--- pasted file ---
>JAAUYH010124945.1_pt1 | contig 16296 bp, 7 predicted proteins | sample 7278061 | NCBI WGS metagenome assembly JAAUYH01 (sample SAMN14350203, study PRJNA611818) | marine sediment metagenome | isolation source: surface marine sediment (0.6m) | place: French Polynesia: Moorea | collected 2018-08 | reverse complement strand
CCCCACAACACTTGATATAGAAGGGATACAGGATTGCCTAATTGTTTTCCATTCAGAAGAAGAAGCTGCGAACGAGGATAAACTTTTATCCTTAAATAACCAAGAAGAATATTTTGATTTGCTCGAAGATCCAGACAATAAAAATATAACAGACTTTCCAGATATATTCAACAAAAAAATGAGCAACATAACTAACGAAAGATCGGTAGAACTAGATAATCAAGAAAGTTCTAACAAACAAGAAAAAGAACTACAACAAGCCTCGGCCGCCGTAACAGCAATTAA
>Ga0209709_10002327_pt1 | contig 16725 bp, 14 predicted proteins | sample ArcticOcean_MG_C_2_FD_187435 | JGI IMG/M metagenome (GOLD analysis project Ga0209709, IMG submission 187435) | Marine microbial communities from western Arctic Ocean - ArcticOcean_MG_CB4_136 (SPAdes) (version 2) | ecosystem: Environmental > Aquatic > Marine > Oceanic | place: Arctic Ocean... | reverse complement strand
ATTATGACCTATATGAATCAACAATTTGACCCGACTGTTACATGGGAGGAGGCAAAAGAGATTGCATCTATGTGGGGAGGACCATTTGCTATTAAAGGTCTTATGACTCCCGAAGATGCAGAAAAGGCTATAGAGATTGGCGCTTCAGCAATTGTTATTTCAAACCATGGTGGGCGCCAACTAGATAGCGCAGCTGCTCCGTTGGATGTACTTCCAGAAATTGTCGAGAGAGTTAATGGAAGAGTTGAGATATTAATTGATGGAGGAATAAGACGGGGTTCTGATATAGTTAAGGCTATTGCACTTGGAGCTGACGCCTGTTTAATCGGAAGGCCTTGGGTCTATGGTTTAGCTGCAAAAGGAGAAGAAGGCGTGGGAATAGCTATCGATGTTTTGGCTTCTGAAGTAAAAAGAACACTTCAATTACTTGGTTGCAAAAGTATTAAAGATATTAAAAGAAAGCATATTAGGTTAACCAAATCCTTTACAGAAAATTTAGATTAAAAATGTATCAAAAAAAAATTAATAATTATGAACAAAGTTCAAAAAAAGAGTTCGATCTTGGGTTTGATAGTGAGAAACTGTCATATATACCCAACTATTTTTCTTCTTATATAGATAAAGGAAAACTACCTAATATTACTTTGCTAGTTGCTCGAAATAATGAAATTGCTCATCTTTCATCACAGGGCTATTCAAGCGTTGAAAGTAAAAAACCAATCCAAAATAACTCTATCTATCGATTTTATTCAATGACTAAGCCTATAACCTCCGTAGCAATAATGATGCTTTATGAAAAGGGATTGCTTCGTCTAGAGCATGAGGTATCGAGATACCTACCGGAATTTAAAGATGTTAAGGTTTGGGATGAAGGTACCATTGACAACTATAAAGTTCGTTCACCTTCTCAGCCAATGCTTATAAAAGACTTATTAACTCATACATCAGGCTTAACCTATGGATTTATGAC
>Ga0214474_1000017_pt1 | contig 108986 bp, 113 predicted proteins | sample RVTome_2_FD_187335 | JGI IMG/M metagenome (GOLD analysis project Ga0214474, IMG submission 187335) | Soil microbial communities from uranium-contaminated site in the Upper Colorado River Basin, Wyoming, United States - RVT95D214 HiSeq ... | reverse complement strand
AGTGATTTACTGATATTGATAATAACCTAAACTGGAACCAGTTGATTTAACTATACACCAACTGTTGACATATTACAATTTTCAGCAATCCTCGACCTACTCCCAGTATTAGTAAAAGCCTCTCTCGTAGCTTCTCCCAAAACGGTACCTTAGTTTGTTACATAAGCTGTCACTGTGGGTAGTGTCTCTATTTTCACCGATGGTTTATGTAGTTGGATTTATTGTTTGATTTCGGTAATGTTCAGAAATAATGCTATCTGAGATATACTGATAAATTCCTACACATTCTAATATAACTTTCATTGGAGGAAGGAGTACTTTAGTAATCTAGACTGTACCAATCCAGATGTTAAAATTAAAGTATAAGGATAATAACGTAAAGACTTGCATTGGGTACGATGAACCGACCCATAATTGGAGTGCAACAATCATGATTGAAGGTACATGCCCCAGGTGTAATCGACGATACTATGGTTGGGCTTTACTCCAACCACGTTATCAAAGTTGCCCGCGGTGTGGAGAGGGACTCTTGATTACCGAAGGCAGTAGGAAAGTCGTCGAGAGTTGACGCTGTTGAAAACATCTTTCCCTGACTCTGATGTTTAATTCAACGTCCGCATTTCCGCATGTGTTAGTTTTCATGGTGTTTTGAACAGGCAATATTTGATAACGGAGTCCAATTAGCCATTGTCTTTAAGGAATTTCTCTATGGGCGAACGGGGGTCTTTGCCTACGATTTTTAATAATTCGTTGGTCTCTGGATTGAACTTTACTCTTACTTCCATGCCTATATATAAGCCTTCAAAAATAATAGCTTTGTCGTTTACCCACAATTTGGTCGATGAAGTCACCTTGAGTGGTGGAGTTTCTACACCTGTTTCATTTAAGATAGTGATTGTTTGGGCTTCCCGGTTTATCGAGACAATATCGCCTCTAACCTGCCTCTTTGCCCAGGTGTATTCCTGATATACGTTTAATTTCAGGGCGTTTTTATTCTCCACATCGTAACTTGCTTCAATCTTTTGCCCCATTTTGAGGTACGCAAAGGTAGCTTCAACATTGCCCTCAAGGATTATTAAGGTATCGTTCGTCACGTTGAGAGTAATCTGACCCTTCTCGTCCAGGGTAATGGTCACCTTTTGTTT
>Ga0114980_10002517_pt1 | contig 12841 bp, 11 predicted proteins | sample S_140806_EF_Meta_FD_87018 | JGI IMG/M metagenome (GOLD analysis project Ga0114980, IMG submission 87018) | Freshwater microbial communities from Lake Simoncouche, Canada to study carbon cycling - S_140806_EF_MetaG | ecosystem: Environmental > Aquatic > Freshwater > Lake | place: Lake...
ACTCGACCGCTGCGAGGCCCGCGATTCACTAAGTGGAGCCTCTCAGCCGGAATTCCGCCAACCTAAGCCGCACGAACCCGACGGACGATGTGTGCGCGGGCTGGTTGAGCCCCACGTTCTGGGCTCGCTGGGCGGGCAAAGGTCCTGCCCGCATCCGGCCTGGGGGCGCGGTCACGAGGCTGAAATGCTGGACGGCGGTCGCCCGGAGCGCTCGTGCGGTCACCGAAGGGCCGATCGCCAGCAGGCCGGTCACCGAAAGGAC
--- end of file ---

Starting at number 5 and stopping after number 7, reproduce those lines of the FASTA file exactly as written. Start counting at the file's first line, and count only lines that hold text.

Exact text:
>Ga0214474_1000017_pt1 | contig 108986 bp, 113 predicted proteins | sample RVTome_2_FD_187335 | JGI IMG/M metagenome (GOLD analysis project Ga0214474, IMG submission 187335) | Soil microbial communities from uranium-contaminated site in the Upper Colorado River Basin, Wyoming, United States - RVT95D214 HiSeq ... | reverse complement strand
AGTGATTTACTGATATTGATAATAACCTAAACTGGAACCAGTTGATTTAACTATACACCAACTGTTGACATATTACAATTTTCAGCAATCCTCGACCTACTCCCAGTATTAGTAAAAGCCTCTCTCGTAGCTTCTCCCAAAACGGTACCTTAGTTTGTTACATAAGCTGTCACTGTGGGTAGTGTCTCTATTTTCACCGATGGTTTATGTAGTTGGATTTATTGTTTGATTTCGGTAATGTTCAGAAATAATGCTATCTGAGATATACTGATAAATTCCTACACATTCTAATATAACTTTCATTGGAGGAAGGAGTACTTTAGTAATCTAGACTGTACCAATCCAGATGTTAAAATTAAAGTATAAGGATAATAACGTAAAGACTTGCATTGGGTACGATGAACCGACCCATAATTGGAGTGCAACAATCATGATTGAAGGTACATGCCCCAGGTGTAATCGACGATACTATGGTTGGGCTTTACTCCAACCACGTTATCAAAGTTGCCCGCGGTGTGGAGAGGGACTCTTGATTACCGAAGGCAGTAGGAAAGTCGTCGAGAGTTGACGCTGTTGAAAACATCTTTCCCTGACTCTGATGTTTAATTCAACGTCCGCATTTCCGCATGTGTTAGTTTTCATGGTGTTTTGAACAGGCAATATTTGATAACGGAGTCCAATTAGCCATTGTCTTTAAGGAATTTCTCTATGGGCGAACGGGGGTCTTTGCCTACGATTTTTAATAATTCGTTGGTCTCTGGATTGAACTTTACTCTTACTTCCATGCCTATATATAAGCCTTCAAAAATAATAGCTTTGTCGTTTACCCACAATTTGGTCGATGAAGTCACCTTGAGTGGTGGAGTTTCTACACCTGTTTCATTTAAGATAGTGATTGTTTGGGCTTCCCGGTTTATCGAGACAATATCGCCTCTAACCTGCCTCTTTGCCCAGGTGTATTCCTGATATACGTTTAATTTCAGGGCGTTTTTATTCTCCACATCGTAACTTGCTTCAATCTTTTGCCCCATTTTGAGGTACGCAAAGGTAGCTTCAACATTGCCCTCAAGGATTATTAAGGTATCGTTCGTCACGTTGAGAGTAATCTGACCCTTCTCGTCCAGGGTAATGGTCACCTTTTGTTT
>Ga0114980_10002517_pt1 | contig 12841 bp, 11 predicted proteins | sample S_140806_EF_Meta_FD_87018 | JGI IMG/M metagenome (GOLD analysis project Ga0114980, IMG submission 87018) | Freshwater microbial communities from Lake Simoncouche, Canada to study carbon cycling - S_140806_EF_MetaG | ecosystem: Environmental > Aquatic > Freshwater > Lake | place: Lake...